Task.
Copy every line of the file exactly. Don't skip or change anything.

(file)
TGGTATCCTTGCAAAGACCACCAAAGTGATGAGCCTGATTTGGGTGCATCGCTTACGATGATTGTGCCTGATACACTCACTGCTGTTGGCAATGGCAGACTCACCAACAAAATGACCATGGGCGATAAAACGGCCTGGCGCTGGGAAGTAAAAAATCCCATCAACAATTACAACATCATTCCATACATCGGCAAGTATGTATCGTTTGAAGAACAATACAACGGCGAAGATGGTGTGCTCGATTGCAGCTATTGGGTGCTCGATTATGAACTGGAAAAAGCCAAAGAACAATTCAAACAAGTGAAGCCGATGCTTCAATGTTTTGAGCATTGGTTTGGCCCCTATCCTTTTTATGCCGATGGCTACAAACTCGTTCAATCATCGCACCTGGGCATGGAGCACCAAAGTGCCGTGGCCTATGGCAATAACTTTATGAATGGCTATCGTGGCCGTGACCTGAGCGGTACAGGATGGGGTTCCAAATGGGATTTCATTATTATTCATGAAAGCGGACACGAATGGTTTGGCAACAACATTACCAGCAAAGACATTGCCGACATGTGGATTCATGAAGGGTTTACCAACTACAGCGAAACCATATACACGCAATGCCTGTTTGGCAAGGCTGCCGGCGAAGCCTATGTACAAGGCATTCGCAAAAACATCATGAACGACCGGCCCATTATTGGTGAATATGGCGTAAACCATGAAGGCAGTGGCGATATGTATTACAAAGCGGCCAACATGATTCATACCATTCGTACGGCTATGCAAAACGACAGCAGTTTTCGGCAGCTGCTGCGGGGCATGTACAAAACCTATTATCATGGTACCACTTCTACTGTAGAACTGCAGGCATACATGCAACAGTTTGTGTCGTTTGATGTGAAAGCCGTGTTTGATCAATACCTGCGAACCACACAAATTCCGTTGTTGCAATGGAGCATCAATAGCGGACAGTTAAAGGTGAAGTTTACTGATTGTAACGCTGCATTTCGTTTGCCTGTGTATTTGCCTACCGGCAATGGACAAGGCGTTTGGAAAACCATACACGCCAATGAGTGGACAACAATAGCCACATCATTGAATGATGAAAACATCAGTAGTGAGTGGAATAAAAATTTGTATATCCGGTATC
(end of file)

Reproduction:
TGGTATCCTTGCAAAGACCACCAAAGTGATGAGCCTGATTTGGGTGCATCGCTTACGATGATTGTGCCTGATACACTCACTGCTGTTGGCAATGGCAGACTCACCAACAAAATGACCATGGGCGATAAAACGGCCTGGCGCTGGGAAGTAAAAAATCCCATCAACAATTACAACATCATTCCATACATCGGCAAGTATGTATCGTTTGAAGAACAATACAACGGCGAAGATGGTGTGCTCGATTGCAGCTATTGGGTGCTCGATTATGAACTGGAAAAAGCCAAAGAACAATTCAAACAAGTGAAGCCGATGCTTCAATGTTTTGAGCATTGGTTTGGCCCCTATCCTTTTTATGCCGATGGCTACAAACTCGTTCAATCATCGCACCTGGGCATGGAGCACCAAAGTGCCGTGGCCTATGGCAATAACTTTATGAATGGCTATCGTGGCCGTGACCTGAGCGGTACAGGATGGGGTTCCAAATGGGATTTCATTATTATTCATGAAAGCGGACACGAATGGTTTGGCAACAACATTACCAGCAAAGACATTGCCGACATGTGGATTCATGAAGGGTTTACCAACTACAGCGAAACCATATACACGCAATGCCTGTTTGGCAAGGCTGCCGGCGAAGCCTATGTACAAGGCATTCGCAAAAACATCATGAACGACCGGCCCATTATTGGTGAATATGGCGTAAACCATGAAGGCAGTGGCGATATGTATTACAAAGCGGCCAACATGATTCATACCATTCGTACGGCTATGCAAAACGACAGCAGTTTTCGGCAGCTGCTGCGGGGCATGTACAAAACCTATTATCATGGTACCACTTCTACTGTAGAACTGCAGGCATACATGCAACAGTTTGTGTCGTTTGATGTGAAAGCCGTGTTTGATCAATACCTGCGAACCACACAAATTCCGTTGTTGCAATGGAGCATCAATAGCGGACAGTTAAAGGTGAAGTTTACTGATTGTAACGCTGCATTTCGTTTGCCTGTGTATTTGCCTACCGGCAATGGACAAGGCGTTTGGAAAACCATACACGCCAATGAGTGGACAACAATAGCCACATCATTGAATGATGAAAACATCAGTAGTGAGTGGAATAAAAATTTGTATATCCGGTATC